Ready to Mate? Take Off Your Mask, One Bat Says

Wrinkle-faced bats are full of contradictions. Despite their fruit-heavy diet, they’re not considered fruit bats. They’re classified as leaf-nosed bats, even though they lack the group’s characteristic leaf-shaped nose.

Even their Latin name, Centurio senex, which loosely translates to “the hundred-year-old-man,” is misleading. The bats’ persistently pruned-up mugs belie their ultrafast reflexes, astonishingly powerful bites and, apparently, their serious sex appeal.

Bernal Rodríguez Herrera, a bat biologist at the University of Costa Rica, affectionately calls the males of the species “masked seducers.” In a paper published Wednesday in PLoS ONE, he and his colleagues describe some of the sexual shenanigans of these goofy-looking grandpas, who appear to serenade potential mates en masse. If confirmed, the behavior observed by the researchers could be one of the rarest of courtship rituals described among more than 1,400 species of bats.

Part of the amorous affair, the researchers reported, seems to involve the deliberate flexing of the furry folds of skin that cradle the bats’ chins. Using their thumbs, bats can raise the fluffy structures over their faces at will like neck gaiters. The extra skin is found only on males — a hint that it might have evolved to make the ladies go wild.

Elusive and utterly weird, wrinkle-faced bats are something of a “unicorn” among bat researchers, said Sharlene Santana, a bat biologist at the University of Washington who wasn’t involved in the study. “Some tropical bat biologists go their entire career without catching one.”

Before his study’s data were collected, Dr. Rodríguez Herrera had only logged about 15 wrinkle-faced bat sightings in his 30-year career. But in September 2018, he ventured into a particularly sweltering sector of the Costa Rica rainforest, where, over the course of several weeks, he discovered dozens of wrinkle-faced males nestled in the trees.

The little lotharios were immediately recognizable. Some had already cloaked their mouths with their masks — which the males maneuvered using the long, claw-like thumbs on their wings — while others left the skin flaps dangling beneath their chins like hammocks.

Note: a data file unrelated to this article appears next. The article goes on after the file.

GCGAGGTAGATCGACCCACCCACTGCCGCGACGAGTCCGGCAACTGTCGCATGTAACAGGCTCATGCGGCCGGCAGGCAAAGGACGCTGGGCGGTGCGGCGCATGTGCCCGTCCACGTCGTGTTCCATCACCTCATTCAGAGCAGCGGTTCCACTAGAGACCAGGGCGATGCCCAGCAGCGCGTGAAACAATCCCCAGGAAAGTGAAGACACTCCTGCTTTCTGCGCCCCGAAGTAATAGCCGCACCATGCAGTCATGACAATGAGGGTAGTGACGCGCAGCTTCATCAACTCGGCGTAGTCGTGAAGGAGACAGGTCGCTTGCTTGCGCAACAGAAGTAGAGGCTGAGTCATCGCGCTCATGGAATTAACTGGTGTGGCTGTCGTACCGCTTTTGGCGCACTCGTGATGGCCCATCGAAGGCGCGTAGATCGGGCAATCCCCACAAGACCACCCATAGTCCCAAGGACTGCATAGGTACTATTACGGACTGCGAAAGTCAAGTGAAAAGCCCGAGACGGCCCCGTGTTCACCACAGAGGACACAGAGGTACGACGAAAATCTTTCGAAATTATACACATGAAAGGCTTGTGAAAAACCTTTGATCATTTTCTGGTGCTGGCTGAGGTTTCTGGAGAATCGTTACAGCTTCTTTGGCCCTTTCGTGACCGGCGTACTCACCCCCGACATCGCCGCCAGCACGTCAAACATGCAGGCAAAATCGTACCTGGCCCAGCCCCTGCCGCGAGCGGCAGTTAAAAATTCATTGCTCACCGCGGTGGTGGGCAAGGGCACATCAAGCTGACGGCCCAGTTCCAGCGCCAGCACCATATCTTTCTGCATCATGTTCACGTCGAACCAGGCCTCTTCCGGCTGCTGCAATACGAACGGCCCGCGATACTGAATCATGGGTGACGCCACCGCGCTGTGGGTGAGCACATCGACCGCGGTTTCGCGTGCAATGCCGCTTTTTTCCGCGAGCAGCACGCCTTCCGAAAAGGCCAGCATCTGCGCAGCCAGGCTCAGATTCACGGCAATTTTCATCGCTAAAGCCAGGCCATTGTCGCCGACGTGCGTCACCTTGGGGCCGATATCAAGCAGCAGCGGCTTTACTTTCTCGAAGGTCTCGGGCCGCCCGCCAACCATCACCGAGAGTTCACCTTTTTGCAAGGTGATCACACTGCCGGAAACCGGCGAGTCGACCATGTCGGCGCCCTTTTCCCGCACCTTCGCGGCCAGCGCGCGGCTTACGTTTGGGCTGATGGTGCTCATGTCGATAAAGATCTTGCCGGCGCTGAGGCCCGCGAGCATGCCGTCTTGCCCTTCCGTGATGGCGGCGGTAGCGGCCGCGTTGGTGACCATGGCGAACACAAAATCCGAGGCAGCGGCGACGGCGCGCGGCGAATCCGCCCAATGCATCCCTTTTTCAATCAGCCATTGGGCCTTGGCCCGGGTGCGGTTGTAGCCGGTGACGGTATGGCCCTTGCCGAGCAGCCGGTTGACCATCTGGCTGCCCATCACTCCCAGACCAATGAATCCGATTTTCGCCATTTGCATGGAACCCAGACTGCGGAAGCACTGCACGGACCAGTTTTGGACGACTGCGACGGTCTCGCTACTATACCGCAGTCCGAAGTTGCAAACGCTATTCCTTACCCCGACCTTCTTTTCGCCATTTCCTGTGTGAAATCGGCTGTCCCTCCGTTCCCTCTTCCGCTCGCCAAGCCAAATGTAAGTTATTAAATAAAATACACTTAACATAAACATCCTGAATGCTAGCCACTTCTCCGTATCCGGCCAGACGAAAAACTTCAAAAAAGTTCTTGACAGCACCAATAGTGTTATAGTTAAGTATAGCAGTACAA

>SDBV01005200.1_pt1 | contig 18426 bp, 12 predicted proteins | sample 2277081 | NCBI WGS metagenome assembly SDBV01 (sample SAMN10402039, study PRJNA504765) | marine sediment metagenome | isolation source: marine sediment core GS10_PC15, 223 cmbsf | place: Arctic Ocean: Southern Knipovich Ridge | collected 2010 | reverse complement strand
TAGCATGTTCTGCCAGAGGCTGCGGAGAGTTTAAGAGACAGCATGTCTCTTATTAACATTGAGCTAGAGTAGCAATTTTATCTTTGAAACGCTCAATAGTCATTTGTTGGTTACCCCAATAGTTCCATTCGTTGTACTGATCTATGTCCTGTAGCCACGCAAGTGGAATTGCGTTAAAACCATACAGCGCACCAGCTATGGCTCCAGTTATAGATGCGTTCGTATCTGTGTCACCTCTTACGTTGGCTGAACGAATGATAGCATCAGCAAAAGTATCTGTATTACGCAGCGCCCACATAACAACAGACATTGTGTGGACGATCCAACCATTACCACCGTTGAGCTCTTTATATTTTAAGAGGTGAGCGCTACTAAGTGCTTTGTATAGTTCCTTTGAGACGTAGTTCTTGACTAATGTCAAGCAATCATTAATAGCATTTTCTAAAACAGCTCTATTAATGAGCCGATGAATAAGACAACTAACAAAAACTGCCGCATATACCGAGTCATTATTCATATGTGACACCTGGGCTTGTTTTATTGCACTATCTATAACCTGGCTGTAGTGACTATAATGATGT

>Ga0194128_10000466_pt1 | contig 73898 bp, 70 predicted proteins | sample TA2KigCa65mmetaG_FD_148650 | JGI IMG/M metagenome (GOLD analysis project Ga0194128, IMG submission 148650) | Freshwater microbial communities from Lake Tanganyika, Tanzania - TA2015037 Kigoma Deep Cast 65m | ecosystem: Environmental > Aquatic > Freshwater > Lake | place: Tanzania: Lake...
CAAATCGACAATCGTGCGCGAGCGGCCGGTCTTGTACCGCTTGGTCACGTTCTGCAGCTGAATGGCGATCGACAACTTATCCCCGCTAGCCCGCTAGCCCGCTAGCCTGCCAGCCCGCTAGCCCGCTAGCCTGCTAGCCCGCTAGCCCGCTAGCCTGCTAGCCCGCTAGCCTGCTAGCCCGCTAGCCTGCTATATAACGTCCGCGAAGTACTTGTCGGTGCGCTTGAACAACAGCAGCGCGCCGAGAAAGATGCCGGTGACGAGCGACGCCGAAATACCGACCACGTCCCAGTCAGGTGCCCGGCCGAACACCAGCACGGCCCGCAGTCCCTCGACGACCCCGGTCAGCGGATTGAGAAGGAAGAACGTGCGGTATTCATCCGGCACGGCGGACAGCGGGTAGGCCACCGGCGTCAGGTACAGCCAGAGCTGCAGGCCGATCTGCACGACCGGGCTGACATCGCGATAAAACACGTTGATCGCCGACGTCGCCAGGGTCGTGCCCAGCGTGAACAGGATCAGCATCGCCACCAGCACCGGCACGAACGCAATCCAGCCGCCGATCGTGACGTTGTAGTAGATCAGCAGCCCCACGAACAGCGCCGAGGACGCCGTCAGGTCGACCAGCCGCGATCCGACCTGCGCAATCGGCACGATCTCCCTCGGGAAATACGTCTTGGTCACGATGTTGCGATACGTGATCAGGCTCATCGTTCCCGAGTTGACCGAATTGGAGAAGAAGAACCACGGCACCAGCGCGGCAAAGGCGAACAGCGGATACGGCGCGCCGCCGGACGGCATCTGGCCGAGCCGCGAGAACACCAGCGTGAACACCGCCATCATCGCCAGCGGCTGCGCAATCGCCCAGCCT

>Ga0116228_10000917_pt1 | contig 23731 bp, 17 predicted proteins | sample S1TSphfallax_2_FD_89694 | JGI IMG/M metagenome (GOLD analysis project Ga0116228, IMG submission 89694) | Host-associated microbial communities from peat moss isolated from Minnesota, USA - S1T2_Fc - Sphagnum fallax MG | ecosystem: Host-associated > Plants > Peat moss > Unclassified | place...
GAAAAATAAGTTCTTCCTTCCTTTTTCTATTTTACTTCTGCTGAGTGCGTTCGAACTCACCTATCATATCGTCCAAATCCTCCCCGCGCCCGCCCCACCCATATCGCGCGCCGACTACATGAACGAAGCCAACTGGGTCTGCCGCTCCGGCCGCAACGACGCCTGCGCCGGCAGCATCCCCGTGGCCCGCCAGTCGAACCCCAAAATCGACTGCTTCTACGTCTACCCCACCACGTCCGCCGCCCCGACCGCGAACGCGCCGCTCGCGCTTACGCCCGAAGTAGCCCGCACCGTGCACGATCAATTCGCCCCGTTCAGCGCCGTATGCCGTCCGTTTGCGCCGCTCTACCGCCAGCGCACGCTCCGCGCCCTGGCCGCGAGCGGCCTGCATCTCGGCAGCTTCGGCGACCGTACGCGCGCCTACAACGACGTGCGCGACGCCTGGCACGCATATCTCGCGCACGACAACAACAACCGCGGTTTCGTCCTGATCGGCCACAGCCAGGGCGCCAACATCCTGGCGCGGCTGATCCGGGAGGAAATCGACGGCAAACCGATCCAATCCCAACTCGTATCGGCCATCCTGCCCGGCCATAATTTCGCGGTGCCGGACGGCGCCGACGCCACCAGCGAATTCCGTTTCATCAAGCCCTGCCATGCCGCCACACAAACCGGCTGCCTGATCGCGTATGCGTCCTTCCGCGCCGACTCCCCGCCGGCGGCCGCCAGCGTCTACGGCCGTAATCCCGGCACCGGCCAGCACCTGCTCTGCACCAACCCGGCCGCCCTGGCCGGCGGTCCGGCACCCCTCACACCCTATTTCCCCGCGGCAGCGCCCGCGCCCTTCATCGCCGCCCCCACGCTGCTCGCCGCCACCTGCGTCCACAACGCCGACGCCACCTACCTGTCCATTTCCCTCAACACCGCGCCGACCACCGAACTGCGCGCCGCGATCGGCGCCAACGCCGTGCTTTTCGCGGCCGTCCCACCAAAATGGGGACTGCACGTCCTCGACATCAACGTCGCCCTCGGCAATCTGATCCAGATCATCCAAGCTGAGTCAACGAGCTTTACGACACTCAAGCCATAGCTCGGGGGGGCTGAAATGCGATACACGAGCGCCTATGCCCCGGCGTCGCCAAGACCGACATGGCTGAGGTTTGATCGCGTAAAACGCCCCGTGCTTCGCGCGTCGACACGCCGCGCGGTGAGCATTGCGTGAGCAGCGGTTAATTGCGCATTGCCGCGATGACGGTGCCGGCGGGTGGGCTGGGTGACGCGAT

On 13 nights, Dr. Rodríguez Herrera and his colleagues diligently monitored the bats. During the wee twilight hours, the males, hanging by their feet, rubbed their wingtips against each other. When another bat approached, the males would beat their wings and emit a series of calls, ending in a low-frequency whistle.

The researchers proposed that these serenades might be indicative of a courtship strategy called a lek: a group of males who loosely convene in the same region, called a mating arena, to competitively strut their stuff. Visiting females select a small subset of the most show-offy suitors, copulate with them and leave. Little is known about most bats’ mating behaviors, but lekking is generally considered unusual.

Cory Toth, an Ottawa-based wildlife biologist who has studied lekking in bats, but wasn’t involved in the study, said the team’s observations were limited, but promising: “I am not surprised that we’re finding another bat that’s a potential lek breeder.” Dr. Toth has previously posited that lekking might be more common among the winged mammals than once thought.

Mariana Muñoz Romo, a bat biologist at the Smithsonian Tropical Research Institute who was not involved in the study, said she wasn’t ready to label the behavior as lekking. While the results were intriguing, she pointed out that the researchers had data from only a few individuals in one location. They also couldn’t tell if the bats visiting the perched males were female.

The study described only one copulation event, which was caught on film. A female sidled up to a warbling male, who lowered his mask. The pair engaged in a 30-second tryst that involved, as the researchers described it, the male “visibly vibrating” as he embraced his partner. Shortly after, the female grew restless and left, and the male donned his face mask anew.

The events that led up to the copulation certainly pointed toward the possibility of lekking. But for now, “I prefer to be cautious,” Dr. Muñoz Romo said.

It’s also still a mystery what role the bats’ masks play, if any, in luring mates. Dr. Rodríguez Herrera noted that the males vocalize almost exclusively with the skin flaps up, suggesting the structures might modulate sound. The bright white masks could also serve as a visual beacon for females, or have some effect on the musky, skunkish odors that males reportedly release around their chins.

“It’s hard to know without more data on what the females might be choosing,” Dr. Santana said.

Scientists also don’t yet have an explanation for why the bats’ faces appear frozen into a permanent pucker — a visage Dr. Santana said is reminiscent of “a very wrinkly old man with very big eyes, wearing a turtleneck.”

“Some people think it’s horrible,” Dr. Muñoz Romo said of the wrinkles. To her, though, they’re what make these bizarre bats so “gorgeously unique.”


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